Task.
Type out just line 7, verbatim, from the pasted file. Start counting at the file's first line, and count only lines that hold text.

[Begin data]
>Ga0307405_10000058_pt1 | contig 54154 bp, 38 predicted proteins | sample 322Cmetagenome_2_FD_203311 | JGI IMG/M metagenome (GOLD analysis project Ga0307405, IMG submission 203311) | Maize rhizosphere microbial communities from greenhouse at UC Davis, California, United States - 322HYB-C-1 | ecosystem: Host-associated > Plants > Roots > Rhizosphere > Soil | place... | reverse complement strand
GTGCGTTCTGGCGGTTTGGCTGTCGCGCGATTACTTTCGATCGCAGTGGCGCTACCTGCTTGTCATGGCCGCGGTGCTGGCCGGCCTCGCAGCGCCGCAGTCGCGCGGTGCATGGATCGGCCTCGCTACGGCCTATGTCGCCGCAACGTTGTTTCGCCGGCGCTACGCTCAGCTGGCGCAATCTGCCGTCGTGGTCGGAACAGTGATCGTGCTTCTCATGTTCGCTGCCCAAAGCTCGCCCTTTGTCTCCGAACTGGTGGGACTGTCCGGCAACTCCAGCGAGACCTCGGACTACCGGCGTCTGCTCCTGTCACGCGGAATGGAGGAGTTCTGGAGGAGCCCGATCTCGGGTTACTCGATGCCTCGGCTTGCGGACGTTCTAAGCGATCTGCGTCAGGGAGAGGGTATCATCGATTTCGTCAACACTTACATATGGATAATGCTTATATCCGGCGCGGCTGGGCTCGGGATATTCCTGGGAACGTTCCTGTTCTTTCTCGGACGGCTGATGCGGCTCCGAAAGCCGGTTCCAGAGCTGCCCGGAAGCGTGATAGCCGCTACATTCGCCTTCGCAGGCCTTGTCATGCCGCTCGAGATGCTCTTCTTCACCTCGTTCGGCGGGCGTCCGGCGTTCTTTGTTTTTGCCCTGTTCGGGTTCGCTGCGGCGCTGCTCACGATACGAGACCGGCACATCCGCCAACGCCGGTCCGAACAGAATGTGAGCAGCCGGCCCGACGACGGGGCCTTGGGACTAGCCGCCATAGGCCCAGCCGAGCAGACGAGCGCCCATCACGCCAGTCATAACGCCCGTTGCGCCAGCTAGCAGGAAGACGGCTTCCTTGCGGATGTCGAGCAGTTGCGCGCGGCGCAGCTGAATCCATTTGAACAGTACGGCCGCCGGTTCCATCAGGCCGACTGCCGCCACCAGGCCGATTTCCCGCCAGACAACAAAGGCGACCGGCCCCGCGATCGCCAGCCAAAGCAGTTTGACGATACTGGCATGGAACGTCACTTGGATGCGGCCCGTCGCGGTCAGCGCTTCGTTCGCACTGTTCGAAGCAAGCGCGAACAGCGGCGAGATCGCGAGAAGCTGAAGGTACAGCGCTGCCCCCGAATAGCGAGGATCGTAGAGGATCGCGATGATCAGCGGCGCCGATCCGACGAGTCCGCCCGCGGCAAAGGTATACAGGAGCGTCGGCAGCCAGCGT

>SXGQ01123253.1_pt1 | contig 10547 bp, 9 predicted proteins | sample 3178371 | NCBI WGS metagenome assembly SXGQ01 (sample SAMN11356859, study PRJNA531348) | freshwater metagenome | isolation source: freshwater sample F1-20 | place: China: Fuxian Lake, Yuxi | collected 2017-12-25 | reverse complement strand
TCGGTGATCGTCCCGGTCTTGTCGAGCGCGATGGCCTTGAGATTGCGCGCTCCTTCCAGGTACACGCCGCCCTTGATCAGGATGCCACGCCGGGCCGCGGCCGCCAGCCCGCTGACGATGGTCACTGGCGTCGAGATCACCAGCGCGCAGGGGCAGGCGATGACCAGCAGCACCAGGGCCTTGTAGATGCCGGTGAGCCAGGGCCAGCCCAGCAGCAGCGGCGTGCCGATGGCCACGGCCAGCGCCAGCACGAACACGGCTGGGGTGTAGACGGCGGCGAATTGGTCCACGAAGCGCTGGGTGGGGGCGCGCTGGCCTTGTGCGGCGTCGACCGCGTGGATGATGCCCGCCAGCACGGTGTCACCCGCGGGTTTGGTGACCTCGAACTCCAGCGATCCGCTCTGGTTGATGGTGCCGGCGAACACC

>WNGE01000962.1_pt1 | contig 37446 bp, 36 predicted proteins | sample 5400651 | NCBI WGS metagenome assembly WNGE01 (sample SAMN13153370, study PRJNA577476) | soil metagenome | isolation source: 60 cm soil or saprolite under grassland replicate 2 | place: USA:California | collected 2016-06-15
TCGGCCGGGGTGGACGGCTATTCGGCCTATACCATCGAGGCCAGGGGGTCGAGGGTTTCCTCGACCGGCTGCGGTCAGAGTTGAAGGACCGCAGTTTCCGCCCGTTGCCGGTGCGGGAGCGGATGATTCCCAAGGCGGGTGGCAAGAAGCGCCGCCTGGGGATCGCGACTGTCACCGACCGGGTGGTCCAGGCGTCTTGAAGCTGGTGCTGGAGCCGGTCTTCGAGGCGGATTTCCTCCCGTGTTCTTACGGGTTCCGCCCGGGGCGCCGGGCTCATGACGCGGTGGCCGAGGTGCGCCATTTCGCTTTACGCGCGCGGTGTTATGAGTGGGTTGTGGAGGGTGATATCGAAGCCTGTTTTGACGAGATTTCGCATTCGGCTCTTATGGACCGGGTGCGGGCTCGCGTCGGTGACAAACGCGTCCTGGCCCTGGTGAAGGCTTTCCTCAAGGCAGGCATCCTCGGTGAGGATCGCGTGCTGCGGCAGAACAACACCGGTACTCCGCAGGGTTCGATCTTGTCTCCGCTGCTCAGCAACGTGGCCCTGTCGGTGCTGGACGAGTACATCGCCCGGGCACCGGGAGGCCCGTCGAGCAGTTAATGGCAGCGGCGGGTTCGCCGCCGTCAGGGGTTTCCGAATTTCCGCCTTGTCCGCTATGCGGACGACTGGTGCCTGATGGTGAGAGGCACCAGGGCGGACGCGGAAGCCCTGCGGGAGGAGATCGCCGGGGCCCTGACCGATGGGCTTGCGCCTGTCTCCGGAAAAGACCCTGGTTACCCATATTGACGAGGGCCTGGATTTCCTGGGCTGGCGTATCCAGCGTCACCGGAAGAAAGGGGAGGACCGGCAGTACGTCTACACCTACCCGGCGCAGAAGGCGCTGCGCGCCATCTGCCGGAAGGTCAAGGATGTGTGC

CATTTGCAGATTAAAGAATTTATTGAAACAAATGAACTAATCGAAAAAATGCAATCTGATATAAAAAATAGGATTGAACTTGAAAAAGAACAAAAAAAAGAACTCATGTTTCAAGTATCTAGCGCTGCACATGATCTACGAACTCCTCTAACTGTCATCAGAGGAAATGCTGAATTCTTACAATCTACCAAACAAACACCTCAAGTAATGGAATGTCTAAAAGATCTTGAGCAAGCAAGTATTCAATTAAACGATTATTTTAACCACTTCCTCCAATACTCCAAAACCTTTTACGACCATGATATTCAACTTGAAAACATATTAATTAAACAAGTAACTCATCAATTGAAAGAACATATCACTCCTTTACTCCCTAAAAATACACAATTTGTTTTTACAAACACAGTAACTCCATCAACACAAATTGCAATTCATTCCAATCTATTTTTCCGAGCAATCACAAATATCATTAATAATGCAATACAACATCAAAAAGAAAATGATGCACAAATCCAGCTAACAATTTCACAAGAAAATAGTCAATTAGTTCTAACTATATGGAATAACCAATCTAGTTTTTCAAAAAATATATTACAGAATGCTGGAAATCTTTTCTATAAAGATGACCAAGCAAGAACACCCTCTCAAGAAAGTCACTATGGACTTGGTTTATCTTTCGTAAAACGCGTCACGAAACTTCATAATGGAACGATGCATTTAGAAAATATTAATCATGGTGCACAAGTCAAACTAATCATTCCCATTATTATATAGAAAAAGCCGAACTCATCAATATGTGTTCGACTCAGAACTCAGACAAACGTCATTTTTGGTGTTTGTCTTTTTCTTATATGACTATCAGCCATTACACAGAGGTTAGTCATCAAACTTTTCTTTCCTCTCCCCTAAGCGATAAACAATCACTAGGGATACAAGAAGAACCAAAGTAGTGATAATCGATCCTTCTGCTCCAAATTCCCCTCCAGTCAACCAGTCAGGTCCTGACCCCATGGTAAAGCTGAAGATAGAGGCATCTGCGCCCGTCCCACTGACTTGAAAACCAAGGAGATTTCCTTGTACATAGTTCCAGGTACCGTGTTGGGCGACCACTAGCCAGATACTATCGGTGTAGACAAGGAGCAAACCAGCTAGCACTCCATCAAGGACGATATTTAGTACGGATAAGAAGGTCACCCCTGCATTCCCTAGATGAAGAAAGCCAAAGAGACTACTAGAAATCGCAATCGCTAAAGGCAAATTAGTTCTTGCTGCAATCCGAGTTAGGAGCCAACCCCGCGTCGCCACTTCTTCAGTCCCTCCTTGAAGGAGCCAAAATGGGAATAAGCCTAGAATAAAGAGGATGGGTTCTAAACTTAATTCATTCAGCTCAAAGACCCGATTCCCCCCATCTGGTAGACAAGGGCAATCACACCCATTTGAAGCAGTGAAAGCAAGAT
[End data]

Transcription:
CATTTGCAGATTAAAGAATTTATTGAAACAAATGAACTAATCGAAAAAATGCAATCTGATATAAAAAATAGGATTGAACTTGAAAAAGAACAAAAAAAAGAACTCATGTTTCAAGTATCTAGCGCTGCACATGATCTACGAACTCCTCTAACTGTCATCAGAGGAAATGCTGAATTCTTACAATCTACCAAACAAACACCTCAAGTAATGGAATGTCTAAAAGATCTTGAGCAAGCAAGTATTCAATTAAACGATTATTTTAACCACTTCCTCCAATACTCCAAAACCTTTTACGACCATGATATTCAACTTGAAAACATATTAATTAAACAAGTAACTCATCAATTGAAAGAACATATCACTCCTTTACTCCCTAAAAATACACAATTTGTTTTTACAAACACAGTAACTCCATCAACACAAATTGCAATTCATTCCAATCTATTTTTCCGAGCAATCACAAATATCATTAATAATGCAATACAACATCAAAAAGAAAATGATGCACAAATCCAGCTAACAATTTCACAAGAAAATAGTCAATTAGTTCTAACTATATGGAATAACCAATCTAGTTTTTCAAAAAATATATTACAGAATGCTGGAAATCTTTTCTATAAAGATGACCAAGCAAGAACACCCTCTCAAGAAAGTCACTATGGACTTGGTTTATCTTTCGTAAAACGCGTCACGAAACTTCATAATGGAACGATGCATTTAGAAAATATTAATCATGGTGCACAAGTCAAACTAATCATTCCCATTATTATATAGAAAAAGCCGAACTCATCAATATGTGTTCGACTCAGAACTCAGACAAACGTCATTTTTGGTGTTTGTCTTTTTCTTATATGACTATCAGCCATTACACAGAGGTTAGTCATCAAACTTTTCTTTCCTCTCCCCTAAGCGATAAACAATCACTAGGGATACAAGAAGAACCAAAGTAGTGATAATCGATCCTTCTGCTCCAAATTCCCCTCCAGTCAACCAGTCAGGTCCTGACCCCATGGTAAAGCTGAAGATAGAGGCATCTGCGCCCGTCCCACTGACTTGAAAACCAAGGAGATTTCCTTGTACATAGTTCCAGGTACCGTGTTGGGCGACCACTAGCCAGATACTATCGGTGTAGACAAGGAGCAAACCAGCTAGCACTCCATCAAGGACGATATTTAGTACGGATAAGAAGGTCACCCCTGCATTCCCTAGATGAAGAAAGCCAAAGAGACTACTAGAAATCGCAATCGCTAAAGGCAAATTAGTTCTTGCTGCAATCCGAGTTAGGAGCCAACCCCGCGTCGCCACTTCTTCAGTCCCTCCTTGAAGGAGCCAAAATGGGAATAAGCCTAGAATAAAGAGGATGGGTTCTAAACTTAATTCATTCAGCTCAAAGACCCGATTCCCCCCATCTGGTAGACAAGGGCAATCACACCCATTTGAAGCAGTGAAAGCAAGAT